Olivier Rousteing nailed his stint as guest couturier at Jean Paul Gaultier, capturing the sense of fun and irreverence of the founder’s rollicking shows, exalting the capabilities of the atelier, and ticking off all the reasons the founder is a national treasure in France — and a guiding light for generations of designers.
Rousteing even started an hour late, stacked his soundtrack with cheesy French pop music, and came bounding out for his bow in sailor stripes and a kilt like you-know-who.
The audience lapped it up, cheering every cone bra, pinstripe and tattoo print — including Monsieur Gaultier himself, who beamed from the front row, clapping furiously whenever an exit particularly pleased him, which was often.
Rousteing, who has spent most of his young career revving up Balmain, did not leave himself out of the equation, grounding many looks with the Frankenstein boots he’s currently mad for; winking to his 2020 burn accident with a bandage-like take on a marinière, and demonstrating his social-media savvy with his clever casting and viral outfits — like the glass perfume-bottle corsets — that had every phone in the room filming.
A vocal campaigner for more diversity and inclusivity in the industry — and like Gaultier, a champion of female empowerment — Rousteing also found a way to make a sly political comment, sending out two models side-by-side in molded leather corsets with pregnancy bumps.
Backstage, the designer remarked on how Madonna, a key inspiration for this one-off collection, strolled down the runway with her breasts exposed in a racy Gaultier outfit at a 1992 amfAR fashion show — something impossible today. “He was ahead of his time talking about freedom of expression,” he marveled. Rousteing reprised those harness-like looks, but inserted flesh toned cups for modesty’s sake.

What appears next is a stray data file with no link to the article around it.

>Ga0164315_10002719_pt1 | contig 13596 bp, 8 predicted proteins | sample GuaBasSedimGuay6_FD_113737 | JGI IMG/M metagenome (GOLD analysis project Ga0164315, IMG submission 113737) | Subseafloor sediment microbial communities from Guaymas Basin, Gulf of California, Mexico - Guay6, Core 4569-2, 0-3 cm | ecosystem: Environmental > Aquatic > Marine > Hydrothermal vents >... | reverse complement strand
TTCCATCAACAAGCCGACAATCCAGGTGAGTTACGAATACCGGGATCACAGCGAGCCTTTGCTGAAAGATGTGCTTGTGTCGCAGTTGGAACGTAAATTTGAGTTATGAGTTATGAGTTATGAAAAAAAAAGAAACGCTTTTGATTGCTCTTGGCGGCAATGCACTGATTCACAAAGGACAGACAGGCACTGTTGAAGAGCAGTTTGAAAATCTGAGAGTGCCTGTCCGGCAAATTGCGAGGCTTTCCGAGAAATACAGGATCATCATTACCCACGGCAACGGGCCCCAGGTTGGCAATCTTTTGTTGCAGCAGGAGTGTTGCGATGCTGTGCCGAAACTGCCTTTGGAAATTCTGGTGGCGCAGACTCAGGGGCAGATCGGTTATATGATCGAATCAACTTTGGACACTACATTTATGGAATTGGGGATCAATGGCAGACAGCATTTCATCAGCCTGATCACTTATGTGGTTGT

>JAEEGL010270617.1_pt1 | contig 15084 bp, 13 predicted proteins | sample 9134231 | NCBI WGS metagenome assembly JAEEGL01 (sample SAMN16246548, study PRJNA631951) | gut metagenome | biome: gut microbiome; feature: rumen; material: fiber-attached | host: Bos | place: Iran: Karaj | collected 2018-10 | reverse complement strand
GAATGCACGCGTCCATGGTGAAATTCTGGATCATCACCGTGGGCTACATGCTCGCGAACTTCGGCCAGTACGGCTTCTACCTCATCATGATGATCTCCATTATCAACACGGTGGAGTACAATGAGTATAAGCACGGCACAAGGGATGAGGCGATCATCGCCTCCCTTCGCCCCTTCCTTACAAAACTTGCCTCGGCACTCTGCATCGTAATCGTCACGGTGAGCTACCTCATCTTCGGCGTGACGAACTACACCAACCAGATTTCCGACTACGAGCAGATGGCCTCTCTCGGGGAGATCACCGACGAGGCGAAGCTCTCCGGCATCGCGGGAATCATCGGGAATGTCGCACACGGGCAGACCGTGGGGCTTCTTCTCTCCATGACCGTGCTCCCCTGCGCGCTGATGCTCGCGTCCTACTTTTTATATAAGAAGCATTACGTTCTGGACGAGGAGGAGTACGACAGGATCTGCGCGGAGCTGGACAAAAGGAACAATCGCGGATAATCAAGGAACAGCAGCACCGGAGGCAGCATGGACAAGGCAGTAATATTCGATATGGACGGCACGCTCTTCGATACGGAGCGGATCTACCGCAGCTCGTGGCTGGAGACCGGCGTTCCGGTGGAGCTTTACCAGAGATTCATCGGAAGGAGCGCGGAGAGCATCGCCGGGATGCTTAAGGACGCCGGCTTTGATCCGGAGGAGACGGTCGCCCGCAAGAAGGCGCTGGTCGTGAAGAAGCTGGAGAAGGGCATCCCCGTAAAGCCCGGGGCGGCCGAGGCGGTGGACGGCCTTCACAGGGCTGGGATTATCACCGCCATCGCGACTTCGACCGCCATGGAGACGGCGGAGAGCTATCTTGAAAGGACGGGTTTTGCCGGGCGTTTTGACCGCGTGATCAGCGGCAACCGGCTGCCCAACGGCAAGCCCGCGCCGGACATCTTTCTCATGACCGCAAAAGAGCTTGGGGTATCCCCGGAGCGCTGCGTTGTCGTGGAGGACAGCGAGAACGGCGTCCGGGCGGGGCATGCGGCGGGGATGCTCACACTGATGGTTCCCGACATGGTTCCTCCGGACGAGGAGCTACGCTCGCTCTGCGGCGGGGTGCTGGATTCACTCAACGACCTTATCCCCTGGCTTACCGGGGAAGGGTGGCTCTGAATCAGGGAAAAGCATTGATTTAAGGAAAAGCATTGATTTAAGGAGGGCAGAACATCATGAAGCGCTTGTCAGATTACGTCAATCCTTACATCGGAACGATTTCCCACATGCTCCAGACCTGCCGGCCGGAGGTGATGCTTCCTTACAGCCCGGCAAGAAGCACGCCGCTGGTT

Haute couture has long been viewed as an extravagant, loss-leading exercise to sell perfume, and executives from Spain’s Puig group, Gaultier’s owner, must have been tingling at the sight of all the brand codes of Le Male and Classique scents, the tin-can packaging worked into boots, skirts, belts and minaudières.
But there were plenty of beautiful clothes here for clients and collectors alike, plus a bonus capsule of ready-to-wear that opened the show, a reprisal of Gaultier’s groundbreaking spring 1994 show dedicated to tattoos and other forms of body art.
Rousteing’s guest-design stint — he followed Sacai’s Chitose Abe and Y/Project’s Glenn Martens — was a love letter to a fashion legend written with sincerity, humility and originality. The display climaxed with Kristen McMenamy tottering out in a white T-shirt transformed into a bustier gown with a long train. She delivered a long-stem red-rose to Monsieur Gaultier and kissed him on both cheeks.